• Media commentators criticised lawmakers who were blocking the bill for being weak on ethics. Codey called the senators back for a special session to vote again, and it passed 34-0.
  • Citizens Campaign was active through out the designing and pre-implementation period and produced the first draft of the legislation.
  • Both political parties opposed the law in private, but due to its popularity with citizens, they had to support it in public.
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What did and didn't work

All cases in our Public Impact Observatory have been evaluated for performance against the elements of our Public Impact Fundamentals.

Legitimacy

Stakeholder Engagement Fair

When the draft bill was introduced, it was passed in the Senate but was first stalled and then rejected in the Assembly, Governor McGreevey being initially against the bill. However, it was later through his commitment of and that of his fellow-Democrat successor, Governor Codey, that the pay-to-play legislation was enacted.

There was systemic problem: both the Democrat and Republican parties were reluctant to pass legislation that would inevitably deprive them of large tranches of funding. It therefore required the commitment of individual politicians to overcome those hurdles.

Political Commitment Good

Governor McGreevey, who started the anti pay-to-pay laws through the 2004 executive order, was elected in 2001 and took office in 2002. Elimination of pay-to-play was a core issue of his election campaign.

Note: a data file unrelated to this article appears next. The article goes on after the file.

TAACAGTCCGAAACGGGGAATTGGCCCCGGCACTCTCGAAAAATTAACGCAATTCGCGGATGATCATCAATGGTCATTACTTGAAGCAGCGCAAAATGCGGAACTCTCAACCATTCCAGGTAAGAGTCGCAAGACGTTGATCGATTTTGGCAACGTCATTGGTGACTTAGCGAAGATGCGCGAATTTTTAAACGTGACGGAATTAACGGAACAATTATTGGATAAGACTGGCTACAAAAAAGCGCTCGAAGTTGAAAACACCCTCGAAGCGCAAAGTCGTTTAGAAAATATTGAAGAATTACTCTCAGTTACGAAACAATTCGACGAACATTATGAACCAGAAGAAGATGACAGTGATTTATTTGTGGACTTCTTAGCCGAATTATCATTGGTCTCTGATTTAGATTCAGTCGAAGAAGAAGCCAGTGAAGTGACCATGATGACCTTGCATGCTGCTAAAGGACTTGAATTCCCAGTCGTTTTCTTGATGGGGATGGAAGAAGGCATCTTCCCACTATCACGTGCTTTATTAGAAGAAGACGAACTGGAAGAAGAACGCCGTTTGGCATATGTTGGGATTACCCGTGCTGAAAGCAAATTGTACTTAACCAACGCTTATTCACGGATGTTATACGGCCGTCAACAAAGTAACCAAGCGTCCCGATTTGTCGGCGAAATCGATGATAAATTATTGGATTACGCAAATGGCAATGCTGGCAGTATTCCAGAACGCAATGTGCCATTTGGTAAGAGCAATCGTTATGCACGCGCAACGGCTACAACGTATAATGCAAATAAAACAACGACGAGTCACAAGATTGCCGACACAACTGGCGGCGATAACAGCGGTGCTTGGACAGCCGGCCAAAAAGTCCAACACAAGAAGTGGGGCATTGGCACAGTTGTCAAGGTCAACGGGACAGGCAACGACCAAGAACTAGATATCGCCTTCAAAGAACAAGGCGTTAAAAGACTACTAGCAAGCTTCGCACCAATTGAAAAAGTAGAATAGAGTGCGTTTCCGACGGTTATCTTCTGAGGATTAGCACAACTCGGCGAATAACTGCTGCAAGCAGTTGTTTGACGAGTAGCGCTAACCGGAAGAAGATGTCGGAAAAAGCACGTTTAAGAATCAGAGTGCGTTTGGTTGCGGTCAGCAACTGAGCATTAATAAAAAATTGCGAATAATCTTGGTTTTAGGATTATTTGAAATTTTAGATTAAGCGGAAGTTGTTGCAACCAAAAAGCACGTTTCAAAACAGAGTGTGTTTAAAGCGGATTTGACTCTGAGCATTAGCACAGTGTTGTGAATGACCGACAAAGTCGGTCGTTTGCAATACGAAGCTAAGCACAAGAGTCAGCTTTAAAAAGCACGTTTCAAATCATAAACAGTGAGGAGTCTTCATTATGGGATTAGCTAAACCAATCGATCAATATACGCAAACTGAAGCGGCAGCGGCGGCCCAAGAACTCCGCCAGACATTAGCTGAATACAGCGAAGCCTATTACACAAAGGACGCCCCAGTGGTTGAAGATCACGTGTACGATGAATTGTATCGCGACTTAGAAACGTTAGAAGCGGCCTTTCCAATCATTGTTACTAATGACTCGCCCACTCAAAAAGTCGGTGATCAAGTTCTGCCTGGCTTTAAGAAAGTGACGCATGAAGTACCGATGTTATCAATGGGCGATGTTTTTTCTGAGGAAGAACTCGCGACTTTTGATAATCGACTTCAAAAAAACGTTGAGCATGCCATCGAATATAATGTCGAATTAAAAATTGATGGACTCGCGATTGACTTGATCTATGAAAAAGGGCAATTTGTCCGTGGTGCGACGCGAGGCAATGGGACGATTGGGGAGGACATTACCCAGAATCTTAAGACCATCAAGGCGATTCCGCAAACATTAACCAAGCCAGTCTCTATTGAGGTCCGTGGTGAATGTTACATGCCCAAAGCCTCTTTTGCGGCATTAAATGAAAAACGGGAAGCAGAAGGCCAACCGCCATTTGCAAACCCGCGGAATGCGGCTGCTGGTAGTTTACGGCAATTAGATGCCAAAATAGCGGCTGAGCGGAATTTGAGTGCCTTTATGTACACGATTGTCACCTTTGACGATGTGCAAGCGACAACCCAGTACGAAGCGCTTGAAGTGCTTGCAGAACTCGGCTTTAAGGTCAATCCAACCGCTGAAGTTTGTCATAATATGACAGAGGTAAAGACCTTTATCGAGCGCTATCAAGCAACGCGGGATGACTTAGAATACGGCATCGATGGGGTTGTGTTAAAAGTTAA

Public Confidence Good

The objective of the whole initiative was clear and specific, i.e., eliminating the pay-to-play political tradition in New Jersey. It was the clear objective of the draft bill prepared by Citizen Campaign, the nonpartisan organisation which took the initiative in the beginning.

The objective remained the same throughout its passage from a campaign group’s idea to legislation. Despite the different challenges in terms of feasibility and political support, the objective continued to be clearly stated and refined over time.

Policy

Clear Objectives Good

The objective of the whole initiative was clear and specific, i.e., eliminating the pay-to-play political tradition in New Jersey. It was the clear objective of the draft bill prepared by Citizen Campaign, the nonpartisan organisation which took the initiative in the beginning.

The objective remained the same throughout its passage from a campaign group’s idea to legislation. Despite the different challenges in terms of feasibility and political support, the objective continued to be clearly stated and refined over time.

Feasibility Good

Before drafting a New Jersey pay-to-pay bill, Citizens Campaign had evaluated existing regulatory systems in various states and federal agencies. They sought to avoid what they saw as the unnecessary bureaucracy that other pay-to-play legislation invoked. For example, each alleged violation of such legislation required an administrative or judicial process for it to be assessed. The group decided that the solution “was to build a regulatory trigger into the procurement contracts, which were legally binding documents”.